Cleophus Robinson left Mississippi as a teenager after working in the cotton fields outside his hometown of Canton. He carried a cardboard box with one pair of pants, a gray coat, and two shirts, and he had two dollars in his pocket. His travels took him first to Chicago, then to Memphis, and in 1957 to St. Louis, where he settled down as a minister and gospel musician. Robinson recorded dozens of albums and made national and international tours, all while working as the minister at the Bethlehem Baptist Church. By the 1970s he had at least two nicknames, the World’s Greatest Gospel Singer and the King of Gospel Singers, and by the end of his career, Robinson had recorded at least seventy-five gospel albums.
Born in Canton on 18 March 1932, Robinson made his first recordings in Chicago in 1949. After he moved to Memphis he lived and sometimes sang with an uncle, Rev. L. A. Hamblin. Robinson’s first popular single was “Pray for Me.” Early in his life Robinson saw the potential of the media, starting a weekly radio program, Hour of Faith, in 1959 and a weekly television show that ran from 1964 to 1989. In the 1970s Robinson toured France, Spain, Italy, and Switzerland as well as numerous US locales. He was proud that he made a gospel album at the Missouri State Penitentiary and saw it a part of his mission to perform not only in elite settings such as New York’s Carnegie Hall, where he sang with his family and church choir in 1975, but also to all- or mostly black audiences in small towns in the South and Midwest.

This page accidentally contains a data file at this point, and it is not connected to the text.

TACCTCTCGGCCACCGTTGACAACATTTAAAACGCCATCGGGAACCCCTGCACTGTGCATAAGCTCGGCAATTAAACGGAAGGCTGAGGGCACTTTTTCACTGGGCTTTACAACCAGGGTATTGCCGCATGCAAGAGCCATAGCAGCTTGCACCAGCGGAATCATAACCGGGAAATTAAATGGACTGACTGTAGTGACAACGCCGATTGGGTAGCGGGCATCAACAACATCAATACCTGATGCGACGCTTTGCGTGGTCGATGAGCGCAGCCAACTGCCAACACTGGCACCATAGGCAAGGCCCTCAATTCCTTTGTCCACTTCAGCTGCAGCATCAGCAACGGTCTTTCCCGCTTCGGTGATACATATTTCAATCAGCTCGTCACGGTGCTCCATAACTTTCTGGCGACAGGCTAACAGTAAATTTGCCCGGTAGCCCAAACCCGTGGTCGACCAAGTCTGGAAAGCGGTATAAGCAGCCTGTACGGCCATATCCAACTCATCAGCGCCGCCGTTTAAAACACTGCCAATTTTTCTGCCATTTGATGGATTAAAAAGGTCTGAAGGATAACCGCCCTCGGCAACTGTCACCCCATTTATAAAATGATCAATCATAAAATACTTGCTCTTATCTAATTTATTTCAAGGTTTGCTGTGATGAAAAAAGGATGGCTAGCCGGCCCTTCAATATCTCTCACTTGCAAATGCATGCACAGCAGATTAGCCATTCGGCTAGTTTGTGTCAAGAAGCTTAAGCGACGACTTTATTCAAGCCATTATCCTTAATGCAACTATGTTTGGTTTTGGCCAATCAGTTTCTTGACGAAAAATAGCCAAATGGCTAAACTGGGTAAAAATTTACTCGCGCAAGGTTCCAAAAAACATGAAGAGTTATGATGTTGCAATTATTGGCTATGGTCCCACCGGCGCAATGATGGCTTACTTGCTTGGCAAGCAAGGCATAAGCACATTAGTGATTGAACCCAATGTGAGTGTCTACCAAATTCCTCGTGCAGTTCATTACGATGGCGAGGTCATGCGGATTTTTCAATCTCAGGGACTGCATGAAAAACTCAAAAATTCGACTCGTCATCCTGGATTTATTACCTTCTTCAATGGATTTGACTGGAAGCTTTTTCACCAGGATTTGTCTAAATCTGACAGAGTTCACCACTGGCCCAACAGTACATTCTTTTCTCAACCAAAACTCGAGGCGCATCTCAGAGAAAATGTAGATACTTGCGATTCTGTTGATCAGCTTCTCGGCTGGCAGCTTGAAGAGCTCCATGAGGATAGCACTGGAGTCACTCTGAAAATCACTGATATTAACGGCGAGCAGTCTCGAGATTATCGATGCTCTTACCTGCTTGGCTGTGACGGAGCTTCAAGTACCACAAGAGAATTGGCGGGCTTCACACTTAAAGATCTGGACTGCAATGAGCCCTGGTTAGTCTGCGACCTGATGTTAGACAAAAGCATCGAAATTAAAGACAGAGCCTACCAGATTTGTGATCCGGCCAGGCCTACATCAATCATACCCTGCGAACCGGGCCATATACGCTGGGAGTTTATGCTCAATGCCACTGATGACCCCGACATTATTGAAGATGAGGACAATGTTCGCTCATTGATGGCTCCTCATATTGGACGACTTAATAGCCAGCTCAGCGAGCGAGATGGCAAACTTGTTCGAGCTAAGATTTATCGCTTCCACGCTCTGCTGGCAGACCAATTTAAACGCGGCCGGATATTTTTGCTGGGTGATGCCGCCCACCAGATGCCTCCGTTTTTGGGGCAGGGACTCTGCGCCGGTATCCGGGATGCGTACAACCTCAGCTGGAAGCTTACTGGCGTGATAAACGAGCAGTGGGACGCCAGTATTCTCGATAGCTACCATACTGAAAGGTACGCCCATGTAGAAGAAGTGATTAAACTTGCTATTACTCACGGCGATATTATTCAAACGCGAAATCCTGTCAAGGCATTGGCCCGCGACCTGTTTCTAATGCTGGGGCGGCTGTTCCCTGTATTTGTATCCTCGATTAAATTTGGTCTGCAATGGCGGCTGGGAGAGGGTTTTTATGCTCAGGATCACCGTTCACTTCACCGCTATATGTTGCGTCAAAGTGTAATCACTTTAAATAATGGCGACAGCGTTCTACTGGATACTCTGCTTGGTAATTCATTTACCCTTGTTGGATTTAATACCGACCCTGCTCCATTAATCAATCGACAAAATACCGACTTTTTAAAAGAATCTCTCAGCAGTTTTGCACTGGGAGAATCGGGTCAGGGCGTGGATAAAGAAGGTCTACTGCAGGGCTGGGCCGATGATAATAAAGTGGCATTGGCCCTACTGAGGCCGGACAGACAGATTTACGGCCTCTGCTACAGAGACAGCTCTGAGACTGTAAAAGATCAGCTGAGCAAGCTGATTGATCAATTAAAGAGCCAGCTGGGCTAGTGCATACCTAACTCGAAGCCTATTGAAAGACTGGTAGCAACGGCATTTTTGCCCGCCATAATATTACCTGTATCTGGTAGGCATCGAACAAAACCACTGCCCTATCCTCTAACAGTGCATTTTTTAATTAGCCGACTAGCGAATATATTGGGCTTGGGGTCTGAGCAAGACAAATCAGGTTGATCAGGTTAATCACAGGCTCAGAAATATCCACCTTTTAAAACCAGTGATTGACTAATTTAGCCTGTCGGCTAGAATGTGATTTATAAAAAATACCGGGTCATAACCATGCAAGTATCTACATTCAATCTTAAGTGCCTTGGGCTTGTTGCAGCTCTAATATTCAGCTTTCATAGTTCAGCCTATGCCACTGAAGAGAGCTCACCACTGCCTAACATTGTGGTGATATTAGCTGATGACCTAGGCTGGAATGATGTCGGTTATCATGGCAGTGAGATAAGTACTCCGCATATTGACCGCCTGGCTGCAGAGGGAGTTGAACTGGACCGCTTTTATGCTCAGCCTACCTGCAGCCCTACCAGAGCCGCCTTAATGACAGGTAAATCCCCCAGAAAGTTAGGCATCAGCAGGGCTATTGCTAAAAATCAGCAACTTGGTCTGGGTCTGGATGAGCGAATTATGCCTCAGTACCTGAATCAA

Robinson came from a family of singers and raised a singing family. His mother, Lillie, was a gospel singer, and he sang a great deal with his sister, Josephine James. He married Bertha Lou Thomas, a native of Mobile, Alabama, in 1956, and she and some of their six children became musicians as well, with Paul playing drums and Cleophus Jr. becoming a singer and recording artist.
Cleophus Robinson mixed his own gospel compositions with other songs. Seeing himself as part of the tradition exemplified by Mahalia Jackson, Robinson never performed secular music. Like many gospel songwriters he combined the need for individual salvation and the glory, beauty, and kindness of God with the transforming power God gave men and women and the eventual beauty and relief of the afterlife. He sometimes recorded and released his sermons and often recorded gospel songs live, so the give-and-take with an amen-shouting audience was part of the recording. Robinson sometimes used his place as a popular gospel performer to adopt a prophetic stance. As the United States approached its bicentennial in 1976, he took out an advertisement in Jet that declared, “For the nation to stand on its feet, it must get back on its knees.” He proclaimed July 1976 a month of fasting in which people should eat only one meal a day and concentrate on prayer.
After the death of Cleophus Robinson in 1998, the Greater Bethlehem Baptist, with over five hundred members, called his son Paul Robinson to be its next minister.
- Jason Ankeny, Malaco Records website, www.malaco.com
- Greater Bethlehem Baptist Church website, www.greaterbethlehem.com
- Anthony Heilbut, The Gospel Sound: Good News and Bad Times (25th anniv. ed., 1997)